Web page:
Did You Know?

Twenty-one men and no women have

been executed in the United States in 2017.

Scheduled Executions

Updated: October 19, 2017

Please pray for these men and women. Pray for salvation if unsaved, peace if saved, and that the innocent shall be revealed before they are executed. "The Lord is slow to fulfill his promise as some count slowness, but is patient toward you, not wishing that any should perish, but that all should reach repentance." (2 Peter 3:9 ESV).

 

Due to ongoing legal challenges, Ohio has rescheduled multiple executions, multiple times.  Beginning with 2018, this list contains only current Ohio executions.  Click here for more information about Ohio's legal challenges.

October 2017

  • 05 - Jeffrey Borden, Alabama - Stayed
  • 05 - Cary Michael Lambrix, Florida - Executed
  • 12 - Robert Pruett, Texas - Executed
  • 16 - Scott Dozier, Nevada - Rescheduled to November 13, 2017
  • 18 - Raymond Tibbetts, Ohio - Rescheduled from July 26, 2017; Rescheduled to February 13, 2018
  • 18 - Anthony Shore, Texas - Rescheduled to January 18, 2018
  • 19 - Torrey McNabb, Alabama - Executed
  • 26 - Clinton Young, Texas - Stayed

    Read more...

Updated: Monday, October 16, 2017 10:50 am EDT

 

Raymond Tibbetts was scheduled to be execution at 10 am EDT, on Wednesday, October 18, 2017, at the Southern Ohio Correctional Facility in Mansfield, Ohio.  Raymond’s execution has been rescheduled to Tuesday, February 13, 2018.  Sixty-year-old Raymond is convicted of murdering his wife, Judith Sue Crawford, and 67-year-old Fred Hicks on November 6, 1997, inside of Fred’s Cincinnati home, where they all lived.  Raymond has spent the last 19 years of his life on Ohio’s death row.

 

Raymond alleged that he had a “miserable” and “horrible” childhood, as his parents were drug users, causing him to be in and out of foster care beginning at an early age.  Raymond played football in high school until he suffered a knee injury.  At a young age, Raymond began getting into trouble with law enforcement, eventually resulting in prison time.

 

Fred Hicks suffered from emphysema and had hired Judith Crawford as his live-in caretaker in his Cincinnati, Ohio home.  In late September, Judith married Raymond Tibbetts who also moved into Fred’s house.  Fred’s sister, Joan Landwehr would often visit with Fred to check on him.  

 

On November 6, 1997, Joan arrived at Fred’s home for a lunch date.  Upon knocking and receiving no response, Joan let herself into the house with her spare key.  She also noticed that Fred’s vehicle was missing.  After entering, Joan went to the second floor where she found her brother’s body slumped in a chair.  Fred’s chest and stomach were bloody and the pants pocket where he normally kept his money was turned inside out.  Joan immediately called the police.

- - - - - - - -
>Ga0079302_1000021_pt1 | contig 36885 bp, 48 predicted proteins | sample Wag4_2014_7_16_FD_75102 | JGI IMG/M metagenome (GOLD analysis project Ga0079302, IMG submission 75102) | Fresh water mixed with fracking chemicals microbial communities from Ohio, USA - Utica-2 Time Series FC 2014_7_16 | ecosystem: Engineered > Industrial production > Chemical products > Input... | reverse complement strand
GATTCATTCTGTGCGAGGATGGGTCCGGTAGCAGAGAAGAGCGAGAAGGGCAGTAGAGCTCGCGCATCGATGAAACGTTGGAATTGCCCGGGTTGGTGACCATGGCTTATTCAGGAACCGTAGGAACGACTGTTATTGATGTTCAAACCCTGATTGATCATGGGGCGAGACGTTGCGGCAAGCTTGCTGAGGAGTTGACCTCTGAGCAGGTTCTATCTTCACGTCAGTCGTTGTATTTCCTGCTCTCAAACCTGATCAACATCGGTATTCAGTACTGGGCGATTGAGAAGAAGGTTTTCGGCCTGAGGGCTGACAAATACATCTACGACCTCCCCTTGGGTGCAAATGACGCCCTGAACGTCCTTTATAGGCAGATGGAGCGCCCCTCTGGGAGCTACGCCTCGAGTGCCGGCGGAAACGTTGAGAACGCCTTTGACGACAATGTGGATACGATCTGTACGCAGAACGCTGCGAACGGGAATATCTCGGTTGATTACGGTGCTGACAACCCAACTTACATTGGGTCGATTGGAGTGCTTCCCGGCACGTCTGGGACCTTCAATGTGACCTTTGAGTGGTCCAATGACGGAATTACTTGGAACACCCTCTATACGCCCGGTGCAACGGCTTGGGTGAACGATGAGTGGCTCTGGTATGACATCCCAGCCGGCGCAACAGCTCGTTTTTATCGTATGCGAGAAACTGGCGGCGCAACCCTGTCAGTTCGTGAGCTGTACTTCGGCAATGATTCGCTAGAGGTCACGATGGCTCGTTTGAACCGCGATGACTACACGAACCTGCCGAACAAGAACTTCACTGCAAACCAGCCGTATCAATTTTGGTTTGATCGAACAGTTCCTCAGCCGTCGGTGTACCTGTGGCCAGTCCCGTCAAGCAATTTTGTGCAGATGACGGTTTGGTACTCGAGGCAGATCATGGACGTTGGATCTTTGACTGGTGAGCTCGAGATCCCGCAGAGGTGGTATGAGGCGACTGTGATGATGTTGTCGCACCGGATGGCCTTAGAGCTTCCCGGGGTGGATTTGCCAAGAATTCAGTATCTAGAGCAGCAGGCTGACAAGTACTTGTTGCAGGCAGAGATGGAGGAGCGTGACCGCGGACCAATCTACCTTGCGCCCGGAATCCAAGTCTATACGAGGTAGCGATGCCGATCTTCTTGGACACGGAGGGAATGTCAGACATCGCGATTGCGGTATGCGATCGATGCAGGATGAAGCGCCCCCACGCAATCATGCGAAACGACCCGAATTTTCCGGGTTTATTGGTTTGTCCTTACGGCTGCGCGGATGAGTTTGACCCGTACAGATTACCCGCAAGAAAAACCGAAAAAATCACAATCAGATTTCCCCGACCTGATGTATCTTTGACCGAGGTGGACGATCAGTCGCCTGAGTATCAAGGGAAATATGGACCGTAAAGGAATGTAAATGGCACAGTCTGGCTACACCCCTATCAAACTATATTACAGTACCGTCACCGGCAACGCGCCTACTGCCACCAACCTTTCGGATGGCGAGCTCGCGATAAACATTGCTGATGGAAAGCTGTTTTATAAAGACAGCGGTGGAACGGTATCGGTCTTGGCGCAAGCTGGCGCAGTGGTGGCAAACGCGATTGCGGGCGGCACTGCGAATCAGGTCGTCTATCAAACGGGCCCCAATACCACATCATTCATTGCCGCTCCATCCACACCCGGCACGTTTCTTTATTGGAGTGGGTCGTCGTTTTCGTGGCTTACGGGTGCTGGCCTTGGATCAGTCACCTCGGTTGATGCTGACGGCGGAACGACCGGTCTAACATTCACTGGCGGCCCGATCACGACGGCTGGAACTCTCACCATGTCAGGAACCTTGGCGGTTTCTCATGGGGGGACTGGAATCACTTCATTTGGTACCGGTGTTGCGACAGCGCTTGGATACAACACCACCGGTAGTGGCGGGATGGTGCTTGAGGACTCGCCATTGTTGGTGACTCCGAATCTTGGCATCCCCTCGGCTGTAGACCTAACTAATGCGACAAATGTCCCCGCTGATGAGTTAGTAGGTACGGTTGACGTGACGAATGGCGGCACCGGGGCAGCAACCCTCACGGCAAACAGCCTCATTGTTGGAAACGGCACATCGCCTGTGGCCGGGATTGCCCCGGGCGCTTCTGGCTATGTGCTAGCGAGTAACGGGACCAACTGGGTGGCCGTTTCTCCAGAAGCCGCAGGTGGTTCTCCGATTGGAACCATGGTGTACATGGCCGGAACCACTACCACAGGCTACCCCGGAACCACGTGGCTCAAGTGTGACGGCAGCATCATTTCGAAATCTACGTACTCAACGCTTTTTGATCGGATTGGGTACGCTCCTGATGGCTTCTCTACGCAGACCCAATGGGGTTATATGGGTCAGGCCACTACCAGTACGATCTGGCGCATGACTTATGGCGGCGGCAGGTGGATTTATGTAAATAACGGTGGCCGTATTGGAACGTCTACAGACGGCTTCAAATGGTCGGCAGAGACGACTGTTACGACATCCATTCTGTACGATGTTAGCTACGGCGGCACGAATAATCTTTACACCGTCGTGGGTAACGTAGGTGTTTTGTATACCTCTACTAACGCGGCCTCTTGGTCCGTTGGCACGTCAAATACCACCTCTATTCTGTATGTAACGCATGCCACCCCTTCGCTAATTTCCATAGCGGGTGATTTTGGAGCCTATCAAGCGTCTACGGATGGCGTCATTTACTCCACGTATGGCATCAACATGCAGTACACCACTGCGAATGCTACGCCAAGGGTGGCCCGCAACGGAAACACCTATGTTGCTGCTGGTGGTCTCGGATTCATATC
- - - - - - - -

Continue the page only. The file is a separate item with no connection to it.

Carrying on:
Police discovered that Fred was still connected to his oxygen tank.  He had two knives protruding from his chest, a third knife in his back, and a fourth knife blade broken off in his back.  Fred did not have any defensive wounds and the stab wounds punctured his heart, lungs, and aorta.

Read more...

Updated: Wednesday, October 18, 2017  6:07 pm EDT

 

District Court Judge Maria Jackson granted a 90-day stay of execution for Anthony Allen Shore.  Anthony's execution has been rescheduled for January 18, 2018.  The temporary stay was granted to allow time to investigate claims that another Texas death row inmate, Larry Swearingen, attempted to persuade Anthony to confess to the crime for which Larry has been sentenced to death.  Larry is scheduled to be executed next month.  The state supports the stay of execution in order to allow time to investigate the claims and ensure that justice is being carried out.

 

Updated: Wednesday, October 18, 2017  4:00 pm EDT

 

Shortly after asking Governor Greg Abbott for a single, 30-day reprieve from execution, Anthony Shore revealed that fellow death row inmate Larry Sweraingen had approached Anthony to conspire regarding the murder of Melissa Trotter.  Larry has been convicted and sentenced to die next month for the murder of Melissa Trotter (read more here).  In an attempt to escape punishment, Larry convinced Anthony to confess to Melissa's murder.  As part of the conspiracy, Larry had given Anthony numerous documents about the murder, including a hand-drawn map of where the body was located and where Larry had hidden physical evidence of the crime.  The requested reprieve would allow time to investigate all the items found in Anthony's cell.  Governor Abbott has not yet responded to the request.

 

Updated: Monday, October 16, 2017  10:48 am EDT